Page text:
“[Teachers’] single greatest concern is helping students manage their own concerns and anxieties and all of the social-emotional weight of this moment,” said Laura Tavares, the program director of organizational learning and thought leadership at the nonprofit Facing History and Ourselves, which hosted a webinar for teachers last week.
Top of mind for teachers was “thinking about how to be there for students and help them process at a distance,” she said.
In school districts where formal online learning hasn’t yet started, many teachers have designed optional, supplemental assignments and made themselves available for virtual office hours. But when schools aren’t requiring online learning, it can be tough to get students to opt in.
Holly Johnson, a high school English teacher at the Advanced Math and Science Academy Charter School in Marlborough, Mass., said her school isn’t currently doing formal online instruction with graded assignments because of equity concerns for both students with disabilities and those who don’t have access to technology. Instead, teachers are providing weekly enrichment activities that are ungraded and optional. (Education Secretary Betsy DeVos has told school districts that while they need to provide equal instruction to all learners under federal law, they will have flexibility in meeting that goal and should not let the federal law stand in the way of offering online learning.)
So far, Johnson has put up activities that ask students to read a poem or listen to a podcast and then come together and discuss. But no students have participated yet, which Johnson said has been disappointing.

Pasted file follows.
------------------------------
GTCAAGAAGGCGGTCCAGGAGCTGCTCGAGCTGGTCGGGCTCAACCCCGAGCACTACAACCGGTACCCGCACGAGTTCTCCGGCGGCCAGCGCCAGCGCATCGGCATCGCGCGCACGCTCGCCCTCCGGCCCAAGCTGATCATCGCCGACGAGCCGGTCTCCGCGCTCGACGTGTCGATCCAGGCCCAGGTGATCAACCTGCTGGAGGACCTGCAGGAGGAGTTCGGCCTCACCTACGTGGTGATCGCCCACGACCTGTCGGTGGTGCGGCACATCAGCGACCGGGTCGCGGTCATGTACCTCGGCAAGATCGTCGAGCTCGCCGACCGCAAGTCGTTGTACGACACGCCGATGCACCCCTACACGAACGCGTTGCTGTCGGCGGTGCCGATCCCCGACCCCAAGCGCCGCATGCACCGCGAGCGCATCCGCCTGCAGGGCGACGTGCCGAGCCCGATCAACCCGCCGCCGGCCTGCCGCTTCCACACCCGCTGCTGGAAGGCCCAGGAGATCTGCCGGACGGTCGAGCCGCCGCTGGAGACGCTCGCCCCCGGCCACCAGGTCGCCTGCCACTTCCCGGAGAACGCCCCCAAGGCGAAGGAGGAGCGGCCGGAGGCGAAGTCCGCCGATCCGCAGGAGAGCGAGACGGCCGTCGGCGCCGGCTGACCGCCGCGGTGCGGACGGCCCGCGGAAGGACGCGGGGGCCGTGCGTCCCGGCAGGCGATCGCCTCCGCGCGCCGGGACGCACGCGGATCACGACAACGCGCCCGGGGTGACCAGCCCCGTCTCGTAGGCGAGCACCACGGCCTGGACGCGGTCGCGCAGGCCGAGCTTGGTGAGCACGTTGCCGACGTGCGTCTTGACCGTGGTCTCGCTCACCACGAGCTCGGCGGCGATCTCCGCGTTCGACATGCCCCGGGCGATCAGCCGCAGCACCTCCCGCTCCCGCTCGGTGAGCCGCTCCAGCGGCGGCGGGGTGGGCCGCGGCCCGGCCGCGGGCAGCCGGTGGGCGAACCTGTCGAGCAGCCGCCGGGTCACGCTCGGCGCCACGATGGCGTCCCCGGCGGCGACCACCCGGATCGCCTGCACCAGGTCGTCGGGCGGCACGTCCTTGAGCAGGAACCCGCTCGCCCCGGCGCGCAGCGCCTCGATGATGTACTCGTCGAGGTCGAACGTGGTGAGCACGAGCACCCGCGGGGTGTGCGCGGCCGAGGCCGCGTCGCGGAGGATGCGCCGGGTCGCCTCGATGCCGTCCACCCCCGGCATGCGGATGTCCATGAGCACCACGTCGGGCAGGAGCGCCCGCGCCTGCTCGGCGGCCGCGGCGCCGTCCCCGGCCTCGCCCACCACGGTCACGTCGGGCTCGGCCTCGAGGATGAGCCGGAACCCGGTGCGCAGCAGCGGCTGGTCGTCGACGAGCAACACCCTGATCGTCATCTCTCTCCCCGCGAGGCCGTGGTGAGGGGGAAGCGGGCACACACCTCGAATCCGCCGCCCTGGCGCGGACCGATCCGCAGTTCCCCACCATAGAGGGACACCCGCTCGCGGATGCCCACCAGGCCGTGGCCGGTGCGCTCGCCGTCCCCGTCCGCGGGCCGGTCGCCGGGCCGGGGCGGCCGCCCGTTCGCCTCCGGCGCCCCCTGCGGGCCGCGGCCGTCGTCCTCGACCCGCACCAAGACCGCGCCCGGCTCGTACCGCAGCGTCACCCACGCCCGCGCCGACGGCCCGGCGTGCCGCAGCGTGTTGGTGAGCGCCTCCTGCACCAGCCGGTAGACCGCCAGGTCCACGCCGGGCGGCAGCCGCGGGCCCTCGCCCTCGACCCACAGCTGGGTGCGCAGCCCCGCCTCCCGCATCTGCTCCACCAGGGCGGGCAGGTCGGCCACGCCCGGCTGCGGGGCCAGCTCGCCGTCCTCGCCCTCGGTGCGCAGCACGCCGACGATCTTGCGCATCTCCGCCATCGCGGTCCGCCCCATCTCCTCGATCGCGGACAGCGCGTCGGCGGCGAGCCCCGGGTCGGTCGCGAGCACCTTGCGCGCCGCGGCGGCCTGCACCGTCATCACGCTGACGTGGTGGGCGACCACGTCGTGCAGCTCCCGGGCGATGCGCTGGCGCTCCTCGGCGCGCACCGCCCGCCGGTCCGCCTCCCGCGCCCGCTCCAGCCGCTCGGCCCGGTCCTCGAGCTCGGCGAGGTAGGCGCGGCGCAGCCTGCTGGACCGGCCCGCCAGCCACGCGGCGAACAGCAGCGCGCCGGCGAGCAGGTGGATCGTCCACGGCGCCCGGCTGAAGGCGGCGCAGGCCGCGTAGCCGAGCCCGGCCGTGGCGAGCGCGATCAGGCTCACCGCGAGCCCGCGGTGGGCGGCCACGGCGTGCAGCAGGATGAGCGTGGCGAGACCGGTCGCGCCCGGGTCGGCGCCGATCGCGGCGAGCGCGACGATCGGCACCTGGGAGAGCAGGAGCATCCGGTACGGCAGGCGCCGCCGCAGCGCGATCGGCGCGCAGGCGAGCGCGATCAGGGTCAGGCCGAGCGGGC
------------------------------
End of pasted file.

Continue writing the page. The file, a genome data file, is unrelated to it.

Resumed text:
“I really would like more face time with the students,” she said. “We’re a constant for them, and they’re a constant for us.”
To spur more student engagement, the English teachers at her school have started a virtual book club. Each teacher picked a book or two, and students will be able to choose which one they want to read. Johnson picked the book Outliers: The Story of Success, by Malcolm Gladwell.
A dozen students have signed up for the book club so far, Johnson said, and she hopes more will join. Still, she realizes that students are dealing with a lot of emotions right now about the disruption to their school year.
“I think about my seniors—they must just be depressed,” she said. “Me saying, ‘Hey, want to read Outliers?’ is probably not very enticing right now.”
In the absence of online learning programs, parents have been tapped to fill in the gaps. To help, many teachers have posted offers on social media to help parents understand school assignments or give additional school resources, using the hashtag #bettertogether.
Chelsie Griffin Davis, a 5th grade teacher in Ascension Parish, La., has been teaching her students on Google Classroom since mid-last week. The experience has gone so smoothly that she started an additional Google Classroom for students outside of her district who might need some remote instruction.
“Anybody who needed additional support or whose schools are not teaching still, I just invited them to join my classroom, so they can get some instruction as well,” she said.
Griffin Davis has been putting the work her Ascension Parish students are doing in the second Google Classroom that she’s opened up. So far, five students have joined, but Griffin Davis has heard from other interested parents and suspects that by the end of the week, she’ll have about 15 students in the new classroom.
The main challenge, she said, is that she doesn’t yet know what support these students need, and she has to figure out how best to coach them. But Griffin Davis said she thinks this is a time to build community, and she wants to help.
“I think a lot of parents are concerned about putting food on the table, child care, and I just want to take something off somebody’s plate,” she said. “[My husband and I are] very safe and very privileged. We get to work from home and still get paid, and that’s not an opportunity that everybody gets.”
Vol. 39, Issue 28, Page 8Published in Print: April 1, 2020, as Rush to Online Learning Has Teachers in Limbo